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Virtualization and Storage: Five Best Practices to Ensure Success
Today many companies are asking themselves “the big question” about server virtualization: Are we ready for full production?

Even though server virtualization is a mainstream technology today and is used in a growing number of ways, there is still some trepidation about implementing it for mission critical production applications. Many IT organizations use virtualization extensively for development and test applications, or for second tier requirements, and have experienced tremendous benefits. Now, there is growing interest in taking virtualization technologies like VMware to the next level as key infrastructure elements in more business-sensitive applications. In a 2007 survey by The Info Pro, 83% of Fortune 1000 IT managers surveyed responded “Yes” to the question, “Do you consider virtualization to be the next enterprise IT server platform?” The real question companies should be asking is not whether they will use virtualization for mainstream applications, but what they should do to ensure its success.

Server Virtualization and Storage
In today’s production data center, networked storage is at the center of everything, and it is one of the critical elements to consider when rolling out applications on VMware or any other platform. In development and test environments, VMware applications are typically run with local disk or direct-attached RAID storage. In production data centers, Virtual Machines (VMs) need to work with enterprise-class SAN or NAS — an infrastructure that is shared across a range of applications and workloads. Storage is ultimately about input/output (I/O), and it is important to make sure that the I/O workloads that are required by the server domain can be handled by all of the elements of the storage domain, including the host bus adapter (HBA), storage fabric and the storage array. One of the main causes of poor performance in both virtualized and traditional server environments is a mismatch between the front-end and the back-end. Frequently, contention for shared storage resources such as RAID groups causes I/O bottlenecks that result in queuing backlogs and poor end-to-end response time. Ultimately, this impacts the business application and the end-user. In a virtual world, this scenario is more complex. While it may be possible to run more virtual machines on a given server, it is also possible to go too far and overload the storage layer, resulting in negative unintended consequences. One of the most important things to understand is that enterprise storage is increasingly virtualized along with servers; as it is also a pooled, shared resource. A key to ensuring VMware application success in these environments is making sure that front-end workloads are matched to back-end storage capabilities, and to monitor these relationships consistently.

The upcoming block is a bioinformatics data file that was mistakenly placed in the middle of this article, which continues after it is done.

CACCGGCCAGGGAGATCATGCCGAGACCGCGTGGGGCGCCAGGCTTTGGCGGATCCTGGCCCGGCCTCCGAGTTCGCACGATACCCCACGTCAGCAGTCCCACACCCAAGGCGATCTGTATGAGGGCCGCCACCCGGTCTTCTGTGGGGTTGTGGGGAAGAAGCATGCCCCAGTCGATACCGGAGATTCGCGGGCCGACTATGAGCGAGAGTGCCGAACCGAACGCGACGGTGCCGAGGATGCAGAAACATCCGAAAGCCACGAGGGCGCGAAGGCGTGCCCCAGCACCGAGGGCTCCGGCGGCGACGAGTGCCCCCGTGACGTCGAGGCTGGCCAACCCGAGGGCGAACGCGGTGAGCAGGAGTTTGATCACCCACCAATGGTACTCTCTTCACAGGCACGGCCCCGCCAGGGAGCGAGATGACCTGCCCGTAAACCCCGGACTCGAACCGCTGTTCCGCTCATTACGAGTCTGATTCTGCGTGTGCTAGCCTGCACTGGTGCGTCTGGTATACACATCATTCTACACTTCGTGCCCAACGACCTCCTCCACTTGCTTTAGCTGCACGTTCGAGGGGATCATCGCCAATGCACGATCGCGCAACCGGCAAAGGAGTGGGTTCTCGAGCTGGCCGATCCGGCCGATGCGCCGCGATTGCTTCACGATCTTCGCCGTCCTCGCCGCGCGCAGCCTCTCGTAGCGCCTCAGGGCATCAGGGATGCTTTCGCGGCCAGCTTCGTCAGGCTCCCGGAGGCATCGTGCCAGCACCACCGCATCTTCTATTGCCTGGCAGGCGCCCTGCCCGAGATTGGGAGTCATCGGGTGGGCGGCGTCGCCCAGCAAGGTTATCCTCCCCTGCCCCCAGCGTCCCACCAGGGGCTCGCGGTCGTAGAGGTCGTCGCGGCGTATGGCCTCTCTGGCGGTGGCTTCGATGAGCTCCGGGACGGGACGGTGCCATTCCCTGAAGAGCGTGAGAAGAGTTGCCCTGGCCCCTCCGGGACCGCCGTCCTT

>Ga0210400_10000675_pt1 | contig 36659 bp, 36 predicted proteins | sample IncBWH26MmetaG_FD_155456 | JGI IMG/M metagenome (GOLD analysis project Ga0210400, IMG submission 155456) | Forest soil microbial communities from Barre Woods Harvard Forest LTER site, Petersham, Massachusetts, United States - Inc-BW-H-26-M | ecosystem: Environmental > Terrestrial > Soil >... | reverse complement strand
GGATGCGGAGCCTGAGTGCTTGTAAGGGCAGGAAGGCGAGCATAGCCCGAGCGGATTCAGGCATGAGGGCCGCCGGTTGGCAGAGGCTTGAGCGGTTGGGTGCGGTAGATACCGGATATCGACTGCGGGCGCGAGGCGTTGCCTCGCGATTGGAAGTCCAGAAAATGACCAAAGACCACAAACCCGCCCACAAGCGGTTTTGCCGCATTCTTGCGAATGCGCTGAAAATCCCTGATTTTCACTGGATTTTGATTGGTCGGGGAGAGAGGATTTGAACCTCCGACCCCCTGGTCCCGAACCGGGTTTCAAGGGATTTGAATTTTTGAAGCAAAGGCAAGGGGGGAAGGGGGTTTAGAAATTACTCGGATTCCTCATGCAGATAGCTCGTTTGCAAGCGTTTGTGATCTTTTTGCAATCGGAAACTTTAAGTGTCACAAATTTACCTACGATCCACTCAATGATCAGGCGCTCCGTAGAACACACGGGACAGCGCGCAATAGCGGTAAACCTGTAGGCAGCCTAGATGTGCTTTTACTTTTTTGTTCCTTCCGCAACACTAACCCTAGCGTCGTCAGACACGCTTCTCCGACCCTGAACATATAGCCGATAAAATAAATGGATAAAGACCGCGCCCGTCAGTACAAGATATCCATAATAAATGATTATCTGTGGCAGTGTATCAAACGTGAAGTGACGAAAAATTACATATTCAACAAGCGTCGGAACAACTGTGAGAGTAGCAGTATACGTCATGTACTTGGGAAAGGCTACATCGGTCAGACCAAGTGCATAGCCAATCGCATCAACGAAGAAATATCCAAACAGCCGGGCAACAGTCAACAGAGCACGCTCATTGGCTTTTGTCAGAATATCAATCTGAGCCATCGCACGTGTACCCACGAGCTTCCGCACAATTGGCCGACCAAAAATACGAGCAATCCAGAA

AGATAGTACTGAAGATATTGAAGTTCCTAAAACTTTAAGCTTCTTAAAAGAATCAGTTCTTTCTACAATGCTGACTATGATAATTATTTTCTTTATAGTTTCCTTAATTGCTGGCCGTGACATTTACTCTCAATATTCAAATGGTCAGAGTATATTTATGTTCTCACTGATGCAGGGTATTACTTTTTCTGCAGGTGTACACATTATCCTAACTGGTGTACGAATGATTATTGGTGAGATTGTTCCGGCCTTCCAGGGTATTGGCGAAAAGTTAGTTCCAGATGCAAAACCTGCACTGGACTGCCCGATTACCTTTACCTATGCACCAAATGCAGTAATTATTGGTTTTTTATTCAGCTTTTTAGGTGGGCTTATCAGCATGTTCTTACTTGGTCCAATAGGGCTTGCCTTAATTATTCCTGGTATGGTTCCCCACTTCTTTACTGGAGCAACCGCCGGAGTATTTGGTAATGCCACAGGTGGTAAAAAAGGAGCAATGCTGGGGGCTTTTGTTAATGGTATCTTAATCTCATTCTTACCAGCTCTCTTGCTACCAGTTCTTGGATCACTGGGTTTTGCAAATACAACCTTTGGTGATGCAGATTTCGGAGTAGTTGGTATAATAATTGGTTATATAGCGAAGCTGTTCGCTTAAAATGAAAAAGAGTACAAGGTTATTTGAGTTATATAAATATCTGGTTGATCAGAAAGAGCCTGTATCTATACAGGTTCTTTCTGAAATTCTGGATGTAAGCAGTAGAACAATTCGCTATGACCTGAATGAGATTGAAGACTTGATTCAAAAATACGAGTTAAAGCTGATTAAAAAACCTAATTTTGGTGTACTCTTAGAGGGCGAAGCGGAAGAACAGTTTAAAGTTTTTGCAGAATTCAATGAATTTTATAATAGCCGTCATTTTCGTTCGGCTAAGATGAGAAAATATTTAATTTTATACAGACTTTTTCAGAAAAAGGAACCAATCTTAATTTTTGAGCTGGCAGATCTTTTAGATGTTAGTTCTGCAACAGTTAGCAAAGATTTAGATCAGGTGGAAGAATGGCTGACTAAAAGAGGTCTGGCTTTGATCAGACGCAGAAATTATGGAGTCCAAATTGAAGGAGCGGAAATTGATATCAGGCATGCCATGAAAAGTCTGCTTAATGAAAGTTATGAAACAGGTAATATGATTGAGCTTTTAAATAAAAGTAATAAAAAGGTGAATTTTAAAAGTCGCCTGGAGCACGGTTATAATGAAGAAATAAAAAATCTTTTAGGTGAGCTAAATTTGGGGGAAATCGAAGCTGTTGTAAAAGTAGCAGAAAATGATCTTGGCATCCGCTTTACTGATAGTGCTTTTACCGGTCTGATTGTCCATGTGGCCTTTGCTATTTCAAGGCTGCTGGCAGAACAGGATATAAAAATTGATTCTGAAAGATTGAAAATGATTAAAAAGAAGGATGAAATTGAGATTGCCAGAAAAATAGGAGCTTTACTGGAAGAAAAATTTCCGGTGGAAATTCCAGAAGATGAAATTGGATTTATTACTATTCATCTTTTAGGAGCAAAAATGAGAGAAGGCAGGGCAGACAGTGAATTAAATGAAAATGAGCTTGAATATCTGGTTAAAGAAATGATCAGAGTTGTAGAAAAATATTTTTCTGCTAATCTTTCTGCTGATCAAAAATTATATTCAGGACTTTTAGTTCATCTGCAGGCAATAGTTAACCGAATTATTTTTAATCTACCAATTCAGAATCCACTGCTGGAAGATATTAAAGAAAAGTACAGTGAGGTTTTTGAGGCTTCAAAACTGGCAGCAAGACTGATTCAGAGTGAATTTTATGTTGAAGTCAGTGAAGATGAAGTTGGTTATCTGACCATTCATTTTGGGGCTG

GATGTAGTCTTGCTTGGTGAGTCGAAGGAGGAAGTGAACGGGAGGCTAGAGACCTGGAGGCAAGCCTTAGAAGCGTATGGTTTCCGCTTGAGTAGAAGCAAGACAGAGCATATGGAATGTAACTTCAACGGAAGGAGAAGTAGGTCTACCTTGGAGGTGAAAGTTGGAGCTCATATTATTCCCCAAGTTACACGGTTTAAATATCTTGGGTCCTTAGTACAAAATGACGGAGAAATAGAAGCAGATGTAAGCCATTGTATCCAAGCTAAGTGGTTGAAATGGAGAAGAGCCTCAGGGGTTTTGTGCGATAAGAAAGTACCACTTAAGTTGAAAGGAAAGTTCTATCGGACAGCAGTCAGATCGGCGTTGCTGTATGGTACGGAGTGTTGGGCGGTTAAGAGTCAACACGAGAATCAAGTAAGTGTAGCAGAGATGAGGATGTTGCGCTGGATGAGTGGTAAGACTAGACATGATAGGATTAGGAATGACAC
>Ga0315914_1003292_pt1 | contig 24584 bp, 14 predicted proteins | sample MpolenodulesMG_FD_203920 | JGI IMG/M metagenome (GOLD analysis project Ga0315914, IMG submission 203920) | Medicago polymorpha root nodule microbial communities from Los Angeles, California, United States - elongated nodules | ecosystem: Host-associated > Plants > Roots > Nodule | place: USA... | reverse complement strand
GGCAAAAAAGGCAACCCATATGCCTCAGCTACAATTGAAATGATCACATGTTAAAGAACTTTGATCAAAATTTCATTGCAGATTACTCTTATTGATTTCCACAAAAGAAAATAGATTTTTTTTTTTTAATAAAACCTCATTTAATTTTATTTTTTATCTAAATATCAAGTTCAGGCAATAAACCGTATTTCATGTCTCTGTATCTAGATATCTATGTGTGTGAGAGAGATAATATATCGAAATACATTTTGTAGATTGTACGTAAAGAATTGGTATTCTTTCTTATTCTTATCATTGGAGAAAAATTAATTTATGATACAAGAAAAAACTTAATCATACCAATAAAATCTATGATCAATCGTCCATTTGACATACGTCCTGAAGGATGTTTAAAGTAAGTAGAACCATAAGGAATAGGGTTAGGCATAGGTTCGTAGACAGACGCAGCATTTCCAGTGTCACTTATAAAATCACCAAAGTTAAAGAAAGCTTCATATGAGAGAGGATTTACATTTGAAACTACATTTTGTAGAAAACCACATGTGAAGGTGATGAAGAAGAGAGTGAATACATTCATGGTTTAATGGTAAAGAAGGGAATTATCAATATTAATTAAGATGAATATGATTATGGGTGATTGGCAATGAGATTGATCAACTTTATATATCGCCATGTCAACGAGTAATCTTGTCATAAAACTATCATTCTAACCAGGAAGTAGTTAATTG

Best Practices
Here are five best practices for ensuring successful VMware projects on enterprise-class storage:
  • Establish a “cross-domain” management orientation.
  • Use “infrastructure response time” as a key metric.